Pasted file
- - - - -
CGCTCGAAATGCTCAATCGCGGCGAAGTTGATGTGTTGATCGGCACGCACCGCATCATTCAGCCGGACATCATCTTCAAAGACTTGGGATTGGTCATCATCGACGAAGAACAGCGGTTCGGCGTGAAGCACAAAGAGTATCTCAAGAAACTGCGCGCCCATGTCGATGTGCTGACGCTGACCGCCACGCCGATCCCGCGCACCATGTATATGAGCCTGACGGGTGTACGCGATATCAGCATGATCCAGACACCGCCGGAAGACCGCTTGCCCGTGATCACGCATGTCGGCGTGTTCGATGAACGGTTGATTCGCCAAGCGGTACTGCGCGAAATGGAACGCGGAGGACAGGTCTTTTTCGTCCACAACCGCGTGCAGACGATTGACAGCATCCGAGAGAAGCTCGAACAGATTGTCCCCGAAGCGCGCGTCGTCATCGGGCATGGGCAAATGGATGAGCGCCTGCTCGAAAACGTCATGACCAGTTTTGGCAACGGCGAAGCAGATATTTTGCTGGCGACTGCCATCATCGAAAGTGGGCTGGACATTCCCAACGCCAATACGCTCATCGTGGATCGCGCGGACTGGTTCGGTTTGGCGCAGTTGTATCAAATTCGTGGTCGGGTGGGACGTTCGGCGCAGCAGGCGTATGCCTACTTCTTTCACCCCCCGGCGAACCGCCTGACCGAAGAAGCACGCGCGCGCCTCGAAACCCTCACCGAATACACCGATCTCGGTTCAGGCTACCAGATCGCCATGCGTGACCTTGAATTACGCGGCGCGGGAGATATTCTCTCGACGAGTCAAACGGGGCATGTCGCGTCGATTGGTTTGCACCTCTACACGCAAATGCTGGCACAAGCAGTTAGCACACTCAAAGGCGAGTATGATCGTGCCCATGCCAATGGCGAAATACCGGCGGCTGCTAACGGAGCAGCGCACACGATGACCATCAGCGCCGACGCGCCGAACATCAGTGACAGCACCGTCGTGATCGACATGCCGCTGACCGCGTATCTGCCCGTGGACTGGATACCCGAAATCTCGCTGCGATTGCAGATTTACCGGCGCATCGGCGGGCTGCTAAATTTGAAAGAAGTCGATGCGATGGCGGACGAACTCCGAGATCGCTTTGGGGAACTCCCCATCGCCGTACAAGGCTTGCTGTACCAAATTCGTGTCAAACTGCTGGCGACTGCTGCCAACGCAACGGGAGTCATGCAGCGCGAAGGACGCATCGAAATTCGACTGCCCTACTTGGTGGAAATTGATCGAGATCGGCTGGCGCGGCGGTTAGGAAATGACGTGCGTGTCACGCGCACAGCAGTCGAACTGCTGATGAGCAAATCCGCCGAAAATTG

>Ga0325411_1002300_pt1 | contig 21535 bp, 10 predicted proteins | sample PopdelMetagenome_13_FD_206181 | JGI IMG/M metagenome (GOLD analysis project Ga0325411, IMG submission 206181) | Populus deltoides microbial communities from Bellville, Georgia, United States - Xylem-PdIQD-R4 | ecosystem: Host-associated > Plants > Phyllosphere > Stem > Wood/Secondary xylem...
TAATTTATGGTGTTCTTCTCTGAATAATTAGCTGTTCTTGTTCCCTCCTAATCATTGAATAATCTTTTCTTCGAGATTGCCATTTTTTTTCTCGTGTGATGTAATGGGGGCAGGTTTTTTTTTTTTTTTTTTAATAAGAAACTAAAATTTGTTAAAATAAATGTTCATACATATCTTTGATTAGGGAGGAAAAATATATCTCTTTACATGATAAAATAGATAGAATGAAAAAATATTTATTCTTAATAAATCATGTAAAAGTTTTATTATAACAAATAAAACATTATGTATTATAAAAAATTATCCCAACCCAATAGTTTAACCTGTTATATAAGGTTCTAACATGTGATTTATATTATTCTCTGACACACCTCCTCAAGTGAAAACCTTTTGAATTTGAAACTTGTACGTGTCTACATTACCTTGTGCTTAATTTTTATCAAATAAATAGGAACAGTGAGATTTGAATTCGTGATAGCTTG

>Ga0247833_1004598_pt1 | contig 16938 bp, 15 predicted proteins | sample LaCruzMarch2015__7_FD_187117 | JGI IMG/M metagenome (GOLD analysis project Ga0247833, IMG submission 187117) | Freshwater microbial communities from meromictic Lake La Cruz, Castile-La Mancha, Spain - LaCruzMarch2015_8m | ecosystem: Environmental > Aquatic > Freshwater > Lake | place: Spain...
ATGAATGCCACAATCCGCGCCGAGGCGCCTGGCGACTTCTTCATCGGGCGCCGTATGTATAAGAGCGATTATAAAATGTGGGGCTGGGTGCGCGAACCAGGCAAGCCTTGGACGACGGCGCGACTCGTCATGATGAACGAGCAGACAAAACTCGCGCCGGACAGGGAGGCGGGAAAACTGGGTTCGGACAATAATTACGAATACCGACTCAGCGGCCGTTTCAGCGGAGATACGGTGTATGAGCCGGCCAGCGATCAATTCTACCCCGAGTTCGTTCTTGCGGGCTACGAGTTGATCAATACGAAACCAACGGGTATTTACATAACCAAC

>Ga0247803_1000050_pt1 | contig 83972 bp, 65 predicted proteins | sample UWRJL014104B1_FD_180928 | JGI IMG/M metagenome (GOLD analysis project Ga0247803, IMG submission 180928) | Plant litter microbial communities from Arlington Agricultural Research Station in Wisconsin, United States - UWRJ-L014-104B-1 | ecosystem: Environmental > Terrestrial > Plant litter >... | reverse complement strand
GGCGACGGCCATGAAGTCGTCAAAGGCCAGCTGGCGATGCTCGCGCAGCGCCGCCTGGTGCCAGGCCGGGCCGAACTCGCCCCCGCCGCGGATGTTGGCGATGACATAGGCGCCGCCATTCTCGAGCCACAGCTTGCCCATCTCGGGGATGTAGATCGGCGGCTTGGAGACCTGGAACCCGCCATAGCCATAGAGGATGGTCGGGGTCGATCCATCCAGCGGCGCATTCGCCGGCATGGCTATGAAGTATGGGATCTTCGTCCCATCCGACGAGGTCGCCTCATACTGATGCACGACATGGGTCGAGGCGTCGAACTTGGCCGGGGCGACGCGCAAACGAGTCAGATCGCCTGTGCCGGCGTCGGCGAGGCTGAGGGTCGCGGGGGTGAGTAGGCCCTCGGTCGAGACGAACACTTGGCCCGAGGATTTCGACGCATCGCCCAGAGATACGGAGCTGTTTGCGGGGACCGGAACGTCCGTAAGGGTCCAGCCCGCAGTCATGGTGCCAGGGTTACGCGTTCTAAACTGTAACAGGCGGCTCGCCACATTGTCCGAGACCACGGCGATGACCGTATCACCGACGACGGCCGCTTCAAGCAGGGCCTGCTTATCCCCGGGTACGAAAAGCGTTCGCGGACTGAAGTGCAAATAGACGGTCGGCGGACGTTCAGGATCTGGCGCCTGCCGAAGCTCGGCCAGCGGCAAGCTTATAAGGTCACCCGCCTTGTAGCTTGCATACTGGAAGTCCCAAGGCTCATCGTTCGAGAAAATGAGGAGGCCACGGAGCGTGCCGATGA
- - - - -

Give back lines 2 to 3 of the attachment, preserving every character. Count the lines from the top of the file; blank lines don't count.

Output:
>Ga0325411_1002300_pt1 | contig 21535 bp, 10 predicted proteins | sample PopdelMetagenome_13_FD_206181 | JGI IMG/M metagenome (GOLD analysis project Ga0325411, IMG submission 206181) | Populus deltoides microbial communities from Bellville, Georgia, United States - Xylem-PdIQD-R4 | ecosystem: Host-associated > Plants > Phyllosphere > Stem > Wood/Secondary xylem...
TAATTTATGGTGTTCTTCTCTGAATAATTAGCTGTTCTTGTTCCCTCCTAATCATTGAATAATCTTTTCTTCGAGATTGCCATTTTTTTTCTCGTGTGATGTAATGGGGGCAGGTTTTTTTTTTTTTTTTTTAATAAGAAACTAAAATTTGTTAAAATAAATGTTCATACATATCTTTGATTAGGGAGGAAAAATATATCTCTTTACATGATAAAATAGATAGAATGAAAAAATATTTATTCTTAATAAATCATGTAAAAGTTTTATTATAACAAATAAAACATTATGTATTATAAAAAATTATCCCAACCCAATAGTTTAACCTGTTATATAAGGTTCTAACATGTGATTTATATTATTCTCTGACACACCTCCTCAAGTGAAAACCTTTTGAATTTGAAACTTGTACGTGTCTACATTACCTTGTGCTTAATTTTTATCAAATAAATAGGAACAGTGAGATTTGAATTCGTGATAGCTTG